California, Jan 14, 2017: Hilda Maldonado is an evangelist for bilingual education. As head of multilingual programming for the Los Angeles Unified School District, she welcomed California’s vote last fall to repeal an almost two-decade mandate for English-only classes in public schools.
Her district’s 640,000-plus students collectively speak 93 languages. Maldonado said, “Forty-nine percent of the students in this district come with a second language. We should see that as a wealth of our state and not as something we must eliminate.”
California voters last November overwhelmingly approved Proposition 58. Now, Maldonado and other Californians are scrambling to prepare for the initiative, which takes effect in July.
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More control for schools
As The Los Angeles Times explains, the measure gives communities and their schools more control over whether to offer bilingual education and, if they do, which language to choose besides English. Prop 58 still requires that all students develop proficiency in English.
While the California Board of Education develops guidelines and accountability measures, Maldonado said school districts are doing research, working on credentialing bilingual teachers and informing parents about how to proceed. Launching a bilingual program starts with a show of interest by parents of at least 20 students in one grade level or 30 students schoolwide, the California Association for Bilingual Education says on its website.
These efforts most likely will be scrutinized. California serves as a laboratory on U.S. immigration, with more foreign-born residents — almost 10.5 million, or over one in four — than any other state.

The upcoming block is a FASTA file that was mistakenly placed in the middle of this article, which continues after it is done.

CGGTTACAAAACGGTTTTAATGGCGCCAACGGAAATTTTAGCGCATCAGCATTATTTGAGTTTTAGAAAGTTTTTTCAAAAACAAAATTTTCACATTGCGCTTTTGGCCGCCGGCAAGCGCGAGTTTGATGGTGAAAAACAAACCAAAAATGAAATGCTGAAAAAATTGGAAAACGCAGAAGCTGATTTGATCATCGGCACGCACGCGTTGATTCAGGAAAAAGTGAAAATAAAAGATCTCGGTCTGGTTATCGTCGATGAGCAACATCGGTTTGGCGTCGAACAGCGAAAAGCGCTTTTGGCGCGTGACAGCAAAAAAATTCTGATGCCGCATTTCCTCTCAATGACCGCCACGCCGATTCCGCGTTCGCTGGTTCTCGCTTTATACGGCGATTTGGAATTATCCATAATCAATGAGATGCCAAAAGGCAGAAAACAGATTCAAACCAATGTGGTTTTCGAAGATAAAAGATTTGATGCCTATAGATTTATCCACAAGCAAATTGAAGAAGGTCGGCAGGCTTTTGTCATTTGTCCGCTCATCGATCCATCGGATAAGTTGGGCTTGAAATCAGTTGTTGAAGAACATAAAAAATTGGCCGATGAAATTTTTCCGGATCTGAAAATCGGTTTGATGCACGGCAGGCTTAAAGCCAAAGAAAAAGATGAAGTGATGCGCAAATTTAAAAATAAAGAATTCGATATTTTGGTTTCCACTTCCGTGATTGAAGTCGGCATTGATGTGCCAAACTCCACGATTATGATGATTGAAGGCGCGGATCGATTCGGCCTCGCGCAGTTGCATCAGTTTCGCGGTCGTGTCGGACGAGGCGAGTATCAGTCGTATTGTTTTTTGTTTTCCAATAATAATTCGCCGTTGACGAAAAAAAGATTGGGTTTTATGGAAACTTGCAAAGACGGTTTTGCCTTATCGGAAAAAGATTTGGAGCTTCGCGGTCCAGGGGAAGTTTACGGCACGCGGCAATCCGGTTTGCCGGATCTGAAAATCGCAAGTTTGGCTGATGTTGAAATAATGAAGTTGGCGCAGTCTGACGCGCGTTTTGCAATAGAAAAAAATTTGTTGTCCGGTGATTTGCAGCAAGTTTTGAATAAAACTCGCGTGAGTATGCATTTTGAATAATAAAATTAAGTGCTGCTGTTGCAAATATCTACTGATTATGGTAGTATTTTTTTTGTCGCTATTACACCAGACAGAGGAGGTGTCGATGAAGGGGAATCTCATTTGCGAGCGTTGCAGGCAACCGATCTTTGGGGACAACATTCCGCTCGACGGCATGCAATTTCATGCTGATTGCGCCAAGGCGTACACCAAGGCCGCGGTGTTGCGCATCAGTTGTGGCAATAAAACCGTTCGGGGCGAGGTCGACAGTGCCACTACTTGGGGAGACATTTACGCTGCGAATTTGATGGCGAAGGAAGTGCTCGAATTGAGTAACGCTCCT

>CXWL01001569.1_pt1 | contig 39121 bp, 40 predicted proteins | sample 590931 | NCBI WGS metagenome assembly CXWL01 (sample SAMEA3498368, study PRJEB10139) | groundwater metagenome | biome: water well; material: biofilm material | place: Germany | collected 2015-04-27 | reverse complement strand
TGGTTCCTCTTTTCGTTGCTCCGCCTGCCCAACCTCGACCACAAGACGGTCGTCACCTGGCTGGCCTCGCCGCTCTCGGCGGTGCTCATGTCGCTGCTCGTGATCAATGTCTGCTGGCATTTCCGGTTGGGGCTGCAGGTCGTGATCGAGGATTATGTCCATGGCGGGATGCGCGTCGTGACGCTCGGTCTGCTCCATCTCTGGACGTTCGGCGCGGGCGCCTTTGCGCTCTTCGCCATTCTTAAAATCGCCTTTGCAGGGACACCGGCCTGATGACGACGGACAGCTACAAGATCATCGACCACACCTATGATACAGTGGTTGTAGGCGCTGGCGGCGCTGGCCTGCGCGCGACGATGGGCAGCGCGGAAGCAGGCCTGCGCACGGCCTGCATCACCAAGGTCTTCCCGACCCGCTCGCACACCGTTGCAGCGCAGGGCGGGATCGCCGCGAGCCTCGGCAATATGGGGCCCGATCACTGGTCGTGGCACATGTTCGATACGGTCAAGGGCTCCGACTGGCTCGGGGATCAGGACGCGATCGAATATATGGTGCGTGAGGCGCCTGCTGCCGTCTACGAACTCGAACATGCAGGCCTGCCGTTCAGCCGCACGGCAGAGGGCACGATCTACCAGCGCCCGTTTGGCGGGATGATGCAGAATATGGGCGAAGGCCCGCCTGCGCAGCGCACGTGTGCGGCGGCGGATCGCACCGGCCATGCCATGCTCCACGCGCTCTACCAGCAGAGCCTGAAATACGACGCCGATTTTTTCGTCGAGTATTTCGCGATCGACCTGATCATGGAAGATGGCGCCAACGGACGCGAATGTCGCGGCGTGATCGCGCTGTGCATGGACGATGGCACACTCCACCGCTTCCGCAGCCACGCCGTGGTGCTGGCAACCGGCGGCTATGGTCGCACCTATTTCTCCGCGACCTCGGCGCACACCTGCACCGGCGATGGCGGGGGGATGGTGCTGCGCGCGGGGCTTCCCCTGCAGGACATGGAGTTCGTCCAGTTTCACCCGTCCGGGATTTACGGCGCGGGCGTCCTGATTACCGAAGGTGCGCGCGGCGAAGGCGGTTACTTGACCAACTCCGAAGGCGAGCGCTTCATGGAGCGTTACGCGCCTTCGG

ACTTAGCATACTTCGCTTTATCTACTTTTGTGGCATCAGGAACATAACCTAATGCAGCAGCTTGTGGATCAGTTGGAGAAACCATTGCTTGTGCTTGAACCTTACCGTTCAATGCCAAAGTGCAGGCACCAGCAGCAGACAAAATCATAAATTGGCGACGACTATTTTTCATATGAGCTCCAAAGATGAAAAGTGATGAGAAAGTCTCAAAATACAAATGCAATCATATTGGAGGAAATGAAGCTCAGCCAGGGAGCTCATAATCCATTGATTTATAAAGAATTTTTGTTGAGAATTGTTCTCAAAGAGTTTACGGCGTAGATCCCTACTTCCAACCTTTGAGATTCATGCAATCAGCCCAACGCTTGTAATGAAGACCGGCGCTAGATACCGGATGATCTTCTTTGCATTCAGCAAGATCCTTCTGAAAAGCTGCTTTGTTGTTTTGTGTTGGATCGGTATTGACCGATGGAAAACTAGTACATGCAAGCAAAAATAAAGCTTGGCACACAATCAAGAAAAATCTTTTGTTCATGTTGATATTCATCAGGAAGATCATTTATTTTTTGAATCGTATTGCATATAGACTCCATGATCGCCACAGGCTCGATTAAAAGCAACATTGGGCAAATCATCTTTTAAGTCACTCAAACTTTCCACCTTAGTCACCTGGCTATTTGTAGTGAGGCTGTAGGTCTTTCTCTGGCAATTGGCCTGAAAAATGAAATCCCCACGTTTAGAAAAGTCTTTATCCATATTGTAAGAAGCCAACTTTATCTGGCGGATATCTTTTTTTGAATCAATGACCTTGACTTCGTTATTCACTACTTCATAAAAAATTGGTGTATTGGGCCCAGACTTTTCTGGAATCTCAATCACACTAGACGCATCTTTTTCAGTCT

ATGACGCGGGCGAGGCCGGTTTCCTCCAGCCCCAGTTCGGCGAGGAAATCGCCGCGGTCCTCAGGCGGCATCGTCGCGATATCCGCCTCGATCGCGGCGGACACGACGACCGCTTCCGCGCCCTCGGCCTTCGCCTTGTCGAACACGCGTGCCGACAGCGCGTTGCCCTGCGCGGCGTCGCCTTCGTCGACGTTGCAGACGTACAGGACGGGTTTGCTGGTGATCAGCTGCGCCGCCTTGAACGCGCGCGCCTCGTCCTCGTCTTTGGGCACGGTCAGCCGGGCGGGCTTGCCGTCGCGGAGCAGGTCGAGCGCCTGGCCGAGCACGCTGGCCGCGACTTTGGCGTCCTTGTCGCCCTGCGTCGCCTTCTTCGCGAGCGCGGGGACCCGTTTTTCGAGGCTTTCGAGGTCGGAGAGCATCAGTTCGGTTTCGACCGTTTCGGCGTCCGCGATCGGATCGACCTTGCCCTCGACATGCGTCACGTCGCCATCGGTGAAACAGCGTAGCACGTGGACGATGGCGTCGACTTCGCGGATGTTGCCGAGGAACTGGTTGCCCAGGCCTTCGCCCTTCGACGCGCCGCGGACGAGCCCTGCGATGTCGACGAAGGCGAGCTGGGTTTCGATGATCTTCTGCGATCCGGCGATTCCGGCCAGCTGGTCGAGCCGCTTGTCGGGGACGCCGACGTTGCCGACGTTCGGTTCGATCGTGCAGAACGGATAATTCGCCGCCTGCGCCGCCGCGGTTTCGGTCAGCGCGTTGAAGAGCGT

In 1998, California became the first U.S. state to prohibit bilingual education amid concern that newcomer students weren’t adequately learning English. (At the time, some had been shepherded into Spanish-only classes.) That worry persists among opponents of Proposition 58. But proponents say it cuts “the bureaucratic red tape around multilingual education [that] is harmful to students in a global economy, where the most sought after employees speak more than one language,” according to the Times.
In the last academic year, among California’s 6.2 million kindergarten-through-12th-grade students, nearly a quarter were classified as English-language learners. Most speak only Spanish.
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More in L.A. district
The concentration of English-language learners is even higher in the Los Angeles district, at almost half. Again, Spanish is most common. Other predominant languages include Korean, Armenian, Tagalog, Cantonese, Arabic, Vietnamese and Russian.
But, because of the earlier restrictions, few California public schools — not even 5 percent — currently offer multilingual programs, the Times reported. Those schools had to get waivers.
One of the rare ones is Cahuenga Elementary School, in central Los Angeles’ Koreatown neighborhood. There, Wonnie Pak teaches third-graders in both English and Korean, trying to incorporate fun into their lessons. They’ve learned songs in Korean, for instance.
The teacher calls the human brain “an incredible tool” and encourages language instruction for students of all ages.
Arturo Vargas, executive director of the National Association of Latino Elected and Appointed Officials, an immigrant rights group, suggests bilingual education aids students and also preserves vulnerable languages.
“Latino children are losing their Spanish and speaking only in English,” he said. “I mean, the English language is not under threat. What is actually threatening is not having enough knowledge about all the languages spoken in the United States.”
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Other state bans
Two other states — Arizona and Massachusetts — prohibit bilingual education, according to the National Association of State Legislatures (NCSL).
In 2000, Arizonans voted to require English-only classes except for foreign language training, giving pupils classified as English learners up to a year for structured immersion. In 2002, Massachusetts approved a similar law. Though both states offer waivers, the process may be “difficult for parents to navigate, especially for those parents with limited English skills themselves,” NCSL education policy specialist Matthew Weyer said in an email.
Obstacles to bilingual education can include school financing, cultural resistance and, Weyer noted, finding qualified and experienced bilingual teachers.
California is one of at least 20 states in which local school districts can award a Seal of Biliteracy to high school graduates proficient in at least two languages.